Effect of solidification pressure on hardness of chromium white cast iron

It can be seen from Figure 1 that compared with the normal pressure, the hardness of the alloy can be improved by pressure casting. The hardness of the sample of alloy 1 is increased by about 17% at 170Mpa, and that of alloy 2 is increased by about 25% at 160MPa. The reasons for the increase of hardness are as follows: the solidification rate of the alloy increases under pressure, and the hardness increases due to fine grain strengthening; In addition, according to the phase transformation of carbides studied in the previous paper, it can be concluded that the pressure can make part of m3c and M23C6 transform into more stable M7C3, and the hardness value of M7C3 is the highest among carbides by querying the hardness value of different carbides.

Macro-hardness of Fe-Cr-C white cast iron under different pressure conditions: (a) Alloy 1#; (b) Alloy 2#

The wear resistance is affected not only by the macro hardness of the material, but also by the stress distribution at the interface between matrix and carbide. By changing the ratio of matrix hardness to carbide hardness, different stress concentration points may lead to different material displacement and wear loss. The deformation mismatch caused by the hardness difference between the matrix and carbide will also cause the separation of the interface between the matrix and carbide, leading to the formation of microcracks and reducing the wear performance. Therefore, it is necessary to test the microhardness of carbide and matrix to discuss the matching degree between them.

Vickers microhardness of primary carbide and eutectic zones of Alloy 1#

As shown in Figure 2, the hardness of primary carbide increases to a certain extent with the increase of pressure, but it is not obvious. The hardness of eutectic matrix increases significantly with the increase of pressure. The microhardness of the alloy first increases and then decreases with the increase of pressure. On the one hand, the solid solubility of alloy elements increases with the increase of pressure, resulting in the effect of solid solution strengthening. On the other hand, due to the grain refinement, the number of grain boundaries increases greatly, and the number of dislocations increases significantly when the pressure and rapid solidification are non-equilibrium solidification, which means that the dislocation work to be overcome is greatly increased. From the macro effect, the strength of the material is enhanced, from the micro effect, the alloy defects are reduced, and the mechanical properties of the structure are improved, that is, the fine grain strengthening. Therefore, the microhardness of the pressurized sample is higher than that of the normal pressure casting sample, which is the result of the combination of fine grain strengthening and solid solution strengthening. According to the length of the error bar, the error bar of the high pressure sample is shorter than that of the normal pressure sample, which indicates that the microhardness of the microstructure becomes uniform and the size difference decreases.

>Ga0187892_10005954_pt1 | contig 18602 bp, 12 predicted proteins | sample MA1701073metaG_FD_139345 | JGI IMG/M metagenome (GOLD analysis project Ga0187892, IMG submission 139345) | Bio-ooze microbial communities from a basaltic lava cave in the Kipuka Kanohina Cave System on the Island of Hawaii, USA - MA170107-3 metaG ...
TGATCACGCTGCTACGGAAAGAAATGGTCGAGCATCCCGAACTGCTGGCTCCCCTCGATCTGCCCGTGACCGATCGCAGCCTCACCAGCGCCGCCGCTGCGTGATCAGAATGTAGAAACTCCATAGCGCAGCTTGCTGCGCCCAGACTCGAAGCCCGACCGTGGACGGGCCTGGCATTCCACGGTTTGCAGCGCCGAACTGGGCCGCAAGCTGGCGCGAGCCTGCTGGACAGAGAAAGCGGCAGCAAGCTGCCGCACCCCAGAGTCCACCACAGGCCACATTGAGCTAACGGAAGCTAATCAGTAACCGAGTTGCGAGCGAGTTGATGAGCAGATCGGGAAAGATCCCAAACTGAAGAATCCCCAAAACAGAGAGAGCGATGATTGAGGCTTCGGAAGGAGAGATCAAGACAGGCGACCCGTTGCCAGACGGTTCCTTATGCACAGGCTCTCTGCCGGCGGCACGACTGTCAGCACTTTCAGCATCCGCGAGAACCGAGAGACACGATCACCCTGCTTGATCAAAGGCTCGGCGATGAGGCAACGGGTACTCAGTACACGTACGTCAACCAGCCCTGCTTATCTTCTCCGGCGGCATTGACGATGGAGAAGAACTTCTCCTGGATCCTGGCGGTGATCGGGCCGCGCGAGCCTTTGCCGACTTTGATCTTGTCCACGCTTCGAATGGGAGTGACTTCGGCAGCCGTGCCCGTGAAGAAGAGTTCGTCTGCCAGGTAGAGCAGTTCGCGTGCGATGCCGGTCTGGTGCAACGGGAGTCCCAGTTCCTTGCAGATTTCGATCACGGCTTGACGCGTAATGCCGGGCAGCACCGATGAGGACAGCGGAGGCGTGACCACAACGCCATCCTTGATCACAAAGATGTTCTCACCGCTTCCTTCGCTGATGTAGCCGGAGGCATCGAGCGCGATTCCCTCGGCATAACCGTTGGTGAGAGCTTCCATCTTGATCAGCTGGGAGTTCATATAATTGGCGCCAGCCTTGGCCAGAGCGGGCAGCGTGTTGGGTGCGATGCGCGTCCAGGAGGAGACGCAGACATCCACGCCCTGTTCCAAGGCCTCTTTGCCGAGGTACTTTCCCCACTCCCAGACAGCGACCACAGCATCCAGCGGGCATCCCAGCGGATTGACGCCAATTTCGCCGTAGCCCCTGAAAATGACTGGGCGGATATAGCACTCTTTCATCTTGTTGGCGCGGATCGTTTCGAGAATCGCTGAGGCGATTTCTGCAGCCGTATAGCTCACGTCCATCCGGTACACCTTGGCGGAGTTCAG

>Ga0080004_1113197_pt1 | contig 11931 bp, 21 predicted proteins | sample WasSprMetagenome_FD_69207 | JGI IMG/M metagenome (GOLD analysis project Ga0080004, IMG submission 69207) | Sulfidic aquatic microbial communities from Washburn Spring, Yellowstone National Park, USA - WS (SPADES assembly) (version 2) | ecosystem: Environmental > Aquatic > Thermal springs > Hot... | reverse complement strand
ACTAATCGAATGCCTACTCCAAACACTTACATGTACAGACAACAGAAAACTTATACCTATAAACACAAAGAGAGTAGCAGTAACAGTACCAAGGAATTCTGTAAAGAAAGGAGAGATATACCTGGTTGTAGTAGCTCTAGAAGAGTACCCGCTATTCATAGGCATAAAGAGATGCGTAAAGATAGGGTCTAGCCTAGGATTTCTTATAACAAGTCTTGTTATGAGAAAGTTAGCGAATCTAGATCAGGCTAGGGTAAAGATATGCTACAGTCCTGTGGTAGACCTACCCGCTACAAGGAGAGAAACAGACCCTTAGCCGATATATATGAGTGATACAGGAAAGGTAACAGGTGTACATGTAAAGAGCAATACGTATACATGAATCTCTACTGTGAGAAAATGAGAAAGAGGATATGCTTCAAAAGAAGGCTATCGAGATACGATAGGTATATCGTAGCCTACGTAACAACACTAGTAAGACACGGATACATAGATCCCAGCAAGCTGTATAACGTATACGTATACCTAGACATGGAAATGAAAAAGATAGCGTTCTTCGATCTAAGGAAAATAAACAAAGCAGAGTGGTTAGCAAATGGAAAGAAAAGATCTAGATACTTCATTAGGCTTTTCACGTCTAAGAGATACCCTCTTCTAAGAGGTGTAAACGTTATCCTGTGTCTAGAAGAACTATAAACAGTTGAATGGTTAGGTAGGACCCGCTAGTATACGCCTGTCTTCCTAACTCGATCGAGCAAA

In addition, pressure not only affects the type transformation of carbides, but also affects the phase composition of matrix. Through the calibration of X-ray diffraction pattern, it can be seen that in addition to austenite phase, there are some retained austenite phase and martensite phase. However, these phases are not common in the solidification structure without heat treatment.

The precipitation of carbides in cast iron is very slow even at high temperature, which leads to that the austenite formed during solidification often contains supersaturated Cr and C, which is very stable and still exists in the form of austenite phase and carbide phase below eutectic temperature. When the alloy continues to cool, with the precipitation of Cr containing carbides, the alloy content and stability in austenite are reduced. When the temperature is below the eutectoid transformation condition, the unstable austenite can be transformed into pearlite, bainite or martensite at different cooling rates.

According to the composition of the alloy, the martensitic transformation temperature ms of the experimental alloy can be calculated by Steven formula as follows:

𝑀s= 561 βˆ’ 474𝐢 βˆ’ 33𝑀𝑛 βˆ’ 17πΆπ‘Ÿ βˆ’ 17𝑁𝑖 βˆ’ 21π‘€π‘œ

The results show that the martensite transformation temperature of alloy 1 is 549 Β± 1 ℃ and that of alloy 2 is 541 Β± 1 ℃. No martensite can be obtained at room temperature. While pressure provides cooling conditions for austenite to martensite transformation, it also reduces the diffusion coefficient of elements, resulting in that the dissolved carbon atoms in austenite have no time to diffuse outside the cell. When the austenite reaches the martensite transformation temperature (MS), the martensite begins to transform and the parent austenite is unstable.

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